In two experiments, we examined the involvement of subjective feelings in the decision-making process. We studied how contextual factors influence current and expected subjective feelings and which constructs predict choice behavior best. We addressed the problems of common research designs like the IGT (Dunn et al., 2006) by developing a recurrent decision task that can vary contextual factors (feedback consistency, average feedback balance, learning experience) in a systematic way. Furthermore, we presented only one symbol at a time and could, therefore, solve the previously mentioned problem of the IGT without losing ecological validity. To our knowledge this is the first study that took a two-dimensional affect approach (valence, arousal) for measuring self-reported expected and current affect in a recurrent decision task. This provides a fuller picture of involved affective processes in recurrent decision-making. Furthermore, we exploratively looked at neural activations depending on contextual factors. Our results suggest that expected valence is the main and only self-reported subjective feeling component that predicts decisions. Hence, self-reported expected valence yet not self-reported current affect predicted decisions. Additionally, we observed valence-general neural activity in Experiment 2 while participants’ self-reported expected valence depended on contextual factors. Although self-reported current affect ratings also depended on contextual factors, the observed effect size and effect consistency for expected valence was substantially bigger. In sum, we observed valence-general activity in line with the presented meta analyses (Lindquist et al., 2016; Oldham et al., 2018; Wilson et al., 2018) and observed inconsistent and smaller contextual effects for self-reported current valence than for self-reported expected valence.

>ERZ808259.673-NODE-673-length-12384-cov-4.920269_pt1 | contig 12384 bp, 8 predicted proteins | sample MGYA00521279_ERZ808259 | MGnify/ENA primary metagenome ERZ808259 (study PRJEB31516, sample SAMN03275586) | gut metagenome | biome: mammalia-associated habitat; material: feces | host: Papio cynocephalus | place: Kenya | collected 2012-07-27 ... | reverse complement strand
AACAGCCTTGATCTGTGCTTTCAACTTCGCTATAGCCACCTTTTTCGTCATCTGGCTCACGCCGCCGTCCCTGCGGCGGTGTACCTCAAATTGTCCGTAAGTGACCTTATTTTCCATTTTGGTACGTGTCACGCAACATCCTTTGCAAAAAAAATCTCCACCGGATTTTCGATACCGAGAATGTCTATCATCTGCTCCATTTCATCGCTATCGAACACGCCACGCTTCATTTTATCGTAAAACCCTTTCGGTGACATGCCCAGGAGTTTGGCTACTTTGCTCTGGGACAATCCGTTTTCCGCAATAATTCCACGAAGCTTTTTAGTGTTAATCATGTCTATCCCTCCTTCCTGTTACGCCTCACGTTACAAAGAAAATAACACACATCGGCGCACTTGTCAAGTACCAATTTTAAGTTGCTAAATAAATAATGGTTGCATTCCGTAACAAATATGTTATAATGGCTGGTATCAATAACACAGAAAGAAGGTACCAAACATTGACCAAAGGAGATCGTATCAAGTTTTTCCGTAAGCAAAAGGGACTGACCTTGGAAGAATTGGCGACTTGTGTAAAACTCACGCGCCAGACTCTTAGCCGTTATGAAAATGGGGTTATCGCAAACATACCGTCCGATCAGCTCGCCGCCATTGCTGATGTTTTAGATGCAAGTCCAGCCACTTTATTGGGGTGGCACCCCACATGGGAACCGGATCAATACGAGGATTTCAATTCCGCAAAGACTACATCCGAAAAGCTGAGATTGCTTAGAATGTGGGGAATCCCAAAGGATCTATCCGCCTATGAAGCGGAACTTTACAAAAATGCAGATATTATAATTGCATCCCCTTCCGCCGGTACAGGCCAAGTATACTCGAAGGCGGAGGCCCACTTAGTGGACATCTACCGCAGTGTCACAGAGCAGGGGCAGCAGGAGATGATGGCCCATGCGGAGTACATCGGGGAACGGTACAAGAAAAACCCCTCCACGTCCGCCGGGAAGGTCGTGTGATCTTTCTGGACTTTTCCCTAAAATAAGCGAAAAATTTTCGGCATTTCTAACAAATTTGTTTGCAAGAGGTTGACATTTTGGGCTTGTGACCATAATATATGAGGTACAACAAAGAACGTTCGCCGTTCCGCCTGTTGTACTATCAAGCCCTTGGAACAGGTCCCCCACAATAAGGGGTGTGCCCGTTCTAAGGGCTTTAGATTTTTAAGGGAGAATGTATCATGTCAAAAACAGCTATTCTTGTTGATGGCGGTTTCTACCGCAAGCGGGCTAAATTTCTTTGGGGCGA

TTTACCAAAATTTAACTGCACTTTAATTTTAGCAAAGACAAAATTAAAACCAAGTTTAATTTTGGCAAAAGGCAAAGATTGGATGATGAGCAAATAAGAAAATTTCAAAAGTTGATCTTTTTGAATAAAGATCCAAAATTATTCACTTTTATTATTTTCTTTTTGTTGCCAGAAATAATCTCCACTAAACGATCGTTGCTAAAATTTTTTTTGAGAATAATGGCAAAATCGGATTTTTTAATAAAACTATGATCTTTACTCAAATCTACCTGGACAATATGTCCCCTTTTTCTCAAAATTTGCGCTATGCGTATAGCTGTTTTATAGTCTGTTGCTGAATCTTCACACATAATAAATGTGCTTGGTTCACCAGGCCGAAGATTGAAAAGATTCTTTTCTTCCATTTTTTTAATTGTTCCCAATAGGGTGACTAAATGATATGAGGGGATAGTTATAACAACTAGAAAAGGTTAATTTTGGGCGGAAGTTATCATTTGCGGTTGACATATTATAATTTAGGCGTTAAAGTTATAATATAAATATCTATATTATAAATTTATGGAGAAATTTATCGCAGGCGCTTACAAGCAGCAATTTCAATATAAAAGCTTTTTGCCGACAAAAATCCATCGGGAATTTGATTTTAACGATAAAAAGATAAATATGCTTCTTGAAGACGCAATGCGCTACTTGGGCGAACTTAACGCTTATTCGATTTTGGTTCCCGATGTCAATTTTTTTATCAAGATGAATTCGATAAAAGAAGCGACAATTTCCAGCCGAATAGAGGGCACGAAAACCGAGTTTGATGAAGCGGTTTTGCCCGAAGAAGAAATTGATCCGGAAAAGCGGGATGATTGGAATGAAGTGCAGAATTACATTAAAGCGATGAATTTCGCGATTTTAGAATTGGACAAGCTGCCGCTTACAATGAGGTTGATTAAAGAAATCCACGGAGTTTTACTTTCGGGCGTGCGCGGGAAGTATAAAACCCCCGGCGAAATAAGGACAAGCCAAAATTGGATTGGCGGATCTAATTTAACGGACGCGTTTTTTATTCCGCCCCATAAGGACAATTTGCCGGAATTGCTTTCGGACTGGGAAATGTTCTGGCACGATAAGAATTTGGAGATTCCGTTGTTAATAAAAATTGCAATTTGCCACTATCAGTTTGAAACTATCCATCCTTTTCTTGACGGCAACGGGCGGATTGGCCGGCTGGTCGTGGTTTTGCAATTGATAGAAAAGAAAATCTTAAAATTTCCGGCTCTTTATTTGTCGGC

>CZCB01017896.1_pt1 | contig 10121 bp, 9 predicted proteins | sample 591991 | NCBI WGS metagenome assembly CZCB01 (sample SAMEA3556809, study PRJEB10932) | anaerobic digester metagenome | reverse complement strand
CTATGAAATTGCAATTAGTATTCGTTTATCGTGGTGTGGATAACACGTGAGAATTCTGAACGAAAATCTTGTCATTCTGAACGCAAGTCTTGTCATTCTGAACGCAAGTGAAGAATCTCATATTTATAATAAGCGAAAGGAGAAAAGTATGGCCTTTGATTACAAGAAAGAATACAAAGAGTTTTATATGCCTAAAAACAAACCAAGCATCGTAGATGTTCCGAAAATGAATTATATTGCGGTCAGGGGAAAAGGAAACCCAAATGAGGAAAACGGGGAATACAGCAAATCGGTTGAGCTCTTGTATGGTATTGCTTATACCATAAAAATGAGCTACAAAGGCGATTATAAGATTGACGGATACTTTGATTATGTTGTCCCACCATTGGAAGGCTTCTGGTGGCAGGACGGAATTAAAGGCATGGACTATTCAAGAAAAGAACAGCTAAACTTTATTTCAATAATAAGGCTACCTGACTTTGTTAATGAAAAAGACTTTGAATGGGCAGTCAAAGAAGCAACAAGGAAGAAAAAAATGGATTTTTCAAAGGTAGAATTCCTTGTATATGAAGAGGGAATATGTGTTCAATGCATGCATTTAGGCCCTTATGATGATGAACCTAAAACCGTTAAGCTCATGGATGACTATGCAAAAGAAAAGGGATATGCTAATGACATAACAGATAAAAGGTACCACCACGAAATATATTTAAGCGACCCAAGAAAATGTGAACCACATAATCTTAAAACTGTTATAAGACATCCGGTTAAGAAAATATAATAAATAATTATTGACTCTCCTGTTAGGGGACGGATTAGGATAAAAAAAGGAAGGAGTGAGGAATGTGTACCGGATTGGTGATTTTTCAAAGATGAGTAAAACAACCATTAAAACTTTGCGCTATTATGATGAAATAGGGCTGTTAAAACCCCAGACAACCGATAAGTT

We carefully interpret our findings in the way that based on past experiences symbols induced current affect (fMRI findings, self-report current affect ratings) which in turn prompted further cognitive processes like expectancies of future outcomes (expected valence). If this is the case, participants would feel something and use this feeling to build their expectancies upon this feeling which is reflected in differential expected affect ratings. However, we did not find clear self-reported current affect patterns and no high correlation between current valence and expected valence which limits our interpretation. The reason for this contradiction could be the way we asked for current affect. Västfjäll and Slovic (2013) suggest, additionally to the proposed dimensions, to distinguish incidential affect, which is unrelated to the decision problem, from integral affect which is inherently linked to the decision problem. Hence, to get a more sensitive measure of incidential current affect we might have asked participants how they felt while seeing the symbol. This might have led to more consistent findings and a bigger predictive power of current affect. Keeping this in mind, we should be careful with this interpretation as our findings have limitations that make it impossible to draw final conclusions. Future research should focus on how current and expected affect interact or do not interact with each other. Experimental designs would have to make sure that the measurement of current affect is more precise and should examine whether it is even possible to separately manipulate expected affect and current affect. If it is not possible, this will provide more evidence for the described interpretation.